TJX Companies (NYSE:TJX) and Ross Stores (NASDAQ:ROST) have achieved enormous success through their off-price merchandise strategies over the past few decades. Both retailers have grown rapidly and consistently earn double-digit operating margins.

By contrast, Burlington Stores (NYSE:BURL) has historically been a much less successful off-price retailer. While it is similar to TJX and Ross Stores in many ways, the low sales productivity of its stores has caused it to lag far behind its off-price rivals in terms of profitability.

However, Burlington has been steadily improving its profit margin in recent years, driving rapid earnings-per-share growth. Last week, the company reported that this trend continued in the second quarter.

Another solid quarter

Burlington Stores posted a 2.9% comparable-store sales gain last quarter. This was near the high end of the company's guidance, but it lagged Ross Stores' 5% comp sales increase and TJX's even stronger 6% comp growth. Burlington's total sales rose 9.9% year over year.

However, margin expansion was the real standout, as has often been the case for Burlington recently. Gross margin increased by 0.7 percentage points to 41.4%, while operating expenses declined slightly as a percentage of revenue.

The exterior of a Burlington store

Burlington's profit margin expanded again last quarter. Image source: Burlington Stores.

As a result, Burlington's adjusted operating profit reached $105 million: up 24% year over year. This gave the company a 7% operating margin. Adjusted EPS surged 51% to $1.09, smashing the company's forecast of $0.91 to $0.95, as well as the average analyst estimate of $0.96. This EPS growth rate was actually slightly slower than Burlington's 59% adjusted EPS increase for the first quarter of fiscal 2018.

Guidance keeps rising

Like TJX and Ross, Burlington Stores tends to provide conservative earnings forecasts -- and it routinely beats them by a wide margin. Back in March, management projected that adjusted EPS would reach a range of $5.73 to $5.83 in fiscal 2018, up from $4.37 a year earlier. (Some of the increase relates to the reduction of the federal corporate tax rate.) In May, following a strong first quarter, the company raised its full-year EPS forecast range to $5.90 to $6.00.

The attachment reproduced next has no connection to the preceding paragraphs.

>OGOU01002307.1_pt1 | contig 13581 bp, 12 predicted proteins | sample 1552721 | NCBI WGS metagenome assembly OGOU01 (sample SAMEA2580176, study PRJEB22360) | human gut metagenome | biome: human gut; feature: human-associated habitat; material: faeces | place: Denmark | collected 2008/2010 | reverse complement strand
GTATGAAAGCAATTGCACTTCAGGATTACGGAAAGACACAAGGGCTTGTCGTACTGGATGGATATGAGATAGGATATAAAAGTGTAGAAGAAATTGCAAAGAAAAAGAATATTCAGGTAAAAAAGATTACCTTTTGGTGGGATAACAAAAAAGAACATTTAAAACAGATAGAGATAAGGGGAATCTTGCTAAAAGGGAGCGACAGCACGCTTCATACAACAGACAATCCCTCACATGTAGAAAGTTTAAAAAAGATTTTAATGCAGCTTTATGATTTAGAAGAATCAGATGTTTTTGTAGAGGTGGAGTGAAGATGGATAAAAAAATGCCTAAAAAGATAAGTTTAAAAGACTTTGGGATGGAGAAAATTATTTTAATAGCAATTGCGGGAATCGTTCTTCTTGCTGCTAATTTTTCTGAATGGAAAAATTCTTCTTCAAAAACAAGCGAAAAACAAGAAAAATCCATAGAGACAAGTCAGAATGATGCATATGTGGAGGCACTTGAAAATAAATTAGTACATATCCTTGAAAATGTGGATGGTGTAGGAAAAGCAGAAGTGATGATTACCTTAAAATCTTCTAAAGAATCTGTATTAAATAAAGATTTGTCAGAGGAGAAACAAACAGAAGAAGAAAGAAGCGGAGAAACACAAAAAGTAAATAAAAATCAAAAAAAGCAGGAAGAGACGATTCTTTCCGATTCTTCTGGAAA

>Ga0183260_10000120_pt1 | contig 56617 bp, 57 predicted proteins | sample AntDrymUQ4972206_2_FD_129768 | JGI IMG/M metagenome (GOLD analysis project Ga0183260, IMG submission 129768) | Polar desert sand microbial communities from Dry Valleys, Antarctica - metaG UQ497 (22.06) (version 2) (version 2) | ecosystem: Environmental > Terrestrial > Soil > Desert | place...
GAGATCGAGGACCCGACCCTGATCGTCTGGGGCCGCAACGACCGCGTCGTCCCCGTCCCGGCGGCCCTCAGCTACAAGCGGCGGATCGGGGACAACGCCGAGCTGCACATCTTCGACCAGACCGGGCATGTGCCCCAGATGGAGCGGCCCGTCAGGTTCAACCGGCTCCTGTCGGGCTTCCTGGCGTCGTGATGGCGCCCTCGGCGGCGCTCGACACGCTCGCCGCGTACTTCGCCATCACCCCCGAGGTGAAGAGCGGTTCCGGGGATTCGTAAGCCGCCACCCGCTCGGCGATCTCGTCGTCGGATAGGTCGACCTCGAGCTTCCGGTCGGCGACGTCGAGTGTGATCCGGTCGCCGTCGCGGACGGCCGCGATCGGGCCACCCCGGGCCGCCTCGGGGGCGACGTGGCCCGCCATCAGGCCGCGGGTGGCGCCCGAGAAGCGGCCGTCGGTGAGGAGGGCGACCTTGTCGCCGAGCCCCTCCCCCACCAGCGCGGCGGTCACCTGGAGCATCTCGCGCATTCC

Burlington raised its full-year EPS guidance again last week. It now expects to earn between $6.13 and $6.20 per share. Comp sales growth is expected to come in between 2.9% and 3.4% for the full year.

The updated guidance implies that Burlington's operating margin would be roughly flat year over year in the second half of fiscal 2018, after rising by 0.8 percentage points in the first half of the year. This suggests that the full-year forecast is still pretty conservative.

Momentum is on Burlington's side -- but its valuation is high

Over the past few years, Burlington Stores has dramatically improved its inventory management, driving steady margin expansion. It has also started to focus on shrinking the average size of its stores while improving the quality of its real estate -- thereby boosting sales per square foot.

Nevertheless, there's plenty of room for improvement. Burlington's operating margin and sales per square foot remain well below what TJX and Ross Stores routinely produce.

If Burlington can keep moving closer to the industry leaders in terms of profitability over the next few years, it could continue to grow EPS at a phenomenal rate. (Five years ago, full-year adjusted EPS was just $0.95.)

BURL Operating Margin (TTM) Chart

Burlington Stores Operating Margin (TTM), data by YCharts. TTM = trailing 12 months.

On the other hand, Burlington Stores stock trades for 27 times the company's projected 2018 earnings, having nearly doubled over the past year to a new all-time high. This valuation represents a meaningful premium over TJX and Ross Stores shares. In other words, investors are already pricing in quite a bit of additional margin expansion.

Burlington Stores shares still have plenty of upside if the focus on better inventory management and smaller stores allows the company to boost its operating margin into double-digit territory. However, Burlington's valuation could collapse if earnings growth slows. Thus, the stock is only appropriate for investors with a fairly high risk tolerance.

Adam Levine-Weinberg owns shares of The TJX Companies and is long January 2019 $50 calls on Ross Stores, short January 2019 $90 calls on Ross Stores, and short April 2019 $115 calls on The TJX Companies. The Motley Fool recommends The TJX Companies. The Motley Fool has a disclosure policy.